Stocks with market capitalization between $2B and $10B, such as Owens Corning (NYSE:OC) with a size of US$5.2b, do not attract as much attention from the investing community as do the small-caps and large-caps. Surprisingly though, when accounted for risk, mid-caps have delivered better returns compared to the two other categories of stocks. Today we will look at OC’s financial liquidity and debt levels, which are strong indicators for whether the company can weather economic downturns or fund strategic acquisitions for future growth. Don’t forget that this is a general and concentrated examination of Owens Corning’s financial health, so you should conduct further analysis into OC here.
How does OC’s operating cash flow stack up against its debt?
OC’s debt levels surged from US$2.5b to US$3.7b over the last 12 months – this includes both the current and long-term debt. With this rise in debt, the current cash and short-term investment levels stands at US$136m for investing into the business. Moreover, OC has produced US$828m in operating cash flow in the last twelve months, leading to an operating cash to total debt ratio of 23%, indicating that OC’s current level of operating cash is high enough to cover debt. This ratio can also be interpreted as a measure of efficiency as an alternative to return on assets. In OC’s case, it is able to generate 0.23x cash from its debt capital.
Can OC meet its short-term obligations with the cash in hand?
With current liabilities at US$1.4b, it appears that the company has been able to meet these commitments with a current assets level of US$2.2b, leading to a 1.62x current account ratio. For Building companies, this ratio is within a sensible range as there’s enough of a cash buffer without holding too much capital in low return investments.
Can OC service its debt comfortably?
OC is a relatively highly levered company with a debt-to-equity of 87%. This is not unusual for mid-caps as debt tends to be a cheaper and faster source of funding for some businesses. We can test if OC’s debt levels are sustainable by measuring interest payments against earnings of a company. Ideally, earnings before interest and tax (EBIT) should cover net interest by at least three times. For OC, the ratio of 6.01x suggests that interest is appropriately covered, which means that lenders may be less hesitant to lend out more funding as OC’s high interest coverage is seen as responsible and safe practice.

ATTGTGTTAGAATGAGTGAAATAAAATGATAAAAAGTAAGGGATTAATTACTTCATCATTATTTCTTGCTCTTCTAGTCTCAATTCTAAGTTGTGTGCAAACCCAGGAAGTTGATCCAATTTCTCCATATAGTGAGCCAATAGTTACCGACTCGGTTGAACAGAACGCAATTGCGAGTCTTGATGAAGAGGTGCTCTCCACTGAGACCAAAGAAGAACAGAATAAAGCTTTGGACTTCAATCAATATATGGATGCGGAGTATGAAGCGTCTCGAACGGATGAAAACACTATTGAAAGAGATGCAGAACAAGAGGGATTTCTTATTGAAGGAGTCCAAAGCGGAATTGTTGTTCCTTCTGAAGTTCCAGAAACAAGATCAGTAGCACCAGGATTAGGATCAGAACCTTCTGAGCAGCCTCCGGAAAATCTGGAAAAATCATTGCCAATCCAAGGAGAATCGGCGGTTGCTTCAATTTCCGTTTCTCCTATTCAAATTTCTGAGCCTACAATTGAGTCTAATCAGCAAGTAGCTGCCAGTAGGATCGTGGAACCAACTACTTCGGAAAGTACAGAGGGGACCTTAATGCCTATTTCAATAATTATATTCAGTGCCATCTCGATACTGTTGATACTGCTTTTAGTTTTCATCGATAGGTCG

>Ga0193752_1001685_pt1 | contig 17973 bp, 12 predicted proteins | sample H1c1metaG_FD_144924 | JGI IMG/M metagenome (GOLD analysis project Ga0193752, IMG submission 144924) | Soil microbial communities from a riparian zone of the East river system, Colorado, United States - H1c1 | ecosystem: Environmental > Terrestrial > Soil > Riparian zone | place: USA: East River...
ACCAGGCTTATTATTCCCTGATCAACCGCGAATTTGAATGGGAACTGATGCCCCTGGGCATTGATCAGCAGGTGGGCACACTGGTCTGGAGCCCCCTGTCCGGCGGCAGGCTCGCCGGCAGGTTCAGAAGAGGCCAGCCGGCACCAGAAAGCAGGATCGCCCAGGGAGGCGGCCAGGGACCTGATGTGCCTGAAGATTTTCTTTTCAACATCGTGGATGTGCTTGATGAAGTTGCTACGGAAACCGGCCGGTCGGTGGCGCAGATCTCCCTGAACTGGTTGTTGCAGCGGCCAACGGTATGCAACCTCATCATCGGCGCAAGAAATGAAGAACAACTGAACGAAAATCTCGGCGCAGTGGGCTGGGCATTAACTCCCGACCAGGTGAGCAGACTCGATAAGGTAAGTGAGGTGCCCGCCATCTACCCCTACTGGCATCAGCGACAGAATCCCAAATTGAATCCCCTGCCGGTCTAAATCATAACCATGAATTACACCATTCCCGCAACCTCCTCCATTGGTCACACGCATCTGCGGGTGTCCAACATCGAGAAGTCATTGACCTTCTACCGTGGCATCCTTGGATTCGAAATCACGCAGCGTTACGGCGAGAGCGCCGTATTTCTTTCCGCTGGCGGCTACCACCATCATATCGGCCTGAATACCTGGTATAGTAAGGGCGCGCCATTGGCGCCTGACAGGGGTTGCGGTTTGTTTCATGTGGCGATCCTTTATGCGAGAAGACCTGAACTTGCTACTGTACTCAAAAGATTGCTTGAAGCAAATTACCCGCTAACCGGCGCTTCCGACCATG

OC’s debt and cash flow levels indicate room for improvement. Its cash flow coverage of less than a quarter of debt means that operating efficiency could be an issue. However, the company exhibits an ability to meet its near term obligations should an adverse event occur. I admit this is a fairly basic analysis for OC’s financial health. Other important fundamentals need to be considered alongside. I recommend you continue to research Owens Corning to get a more holistic view of the stock by looking at:
- Future Outlook: What are well-informed industry analysts predicting for OC’s future growth? Take a look at our free research report of analyst consensus for OC’s outlook.
- Valuation: What is OC worth today? Is the stock undervalued, even when its growth outlook is factored into its intrinsic value? The intrinsic value infographic in our free research report helps visualize whether OC is currently mispriced by the market.
- Other High-Performing Stocks: Are there other stocks that provide better prospects with proven track records? Explore our free list of these great stocks here.
To help readers see past the short term volatility of the financial market, we aim to bring you a long-term focused research analysis purely driven by fundamental data. Note that our analysis does not factor in the latest price-sensitive company announcements.
The author is an independent contributor and at the time of publication had no position in the stocks mentioned. For errors that warrant correction please contact the editor at firstname.lastname@example.org.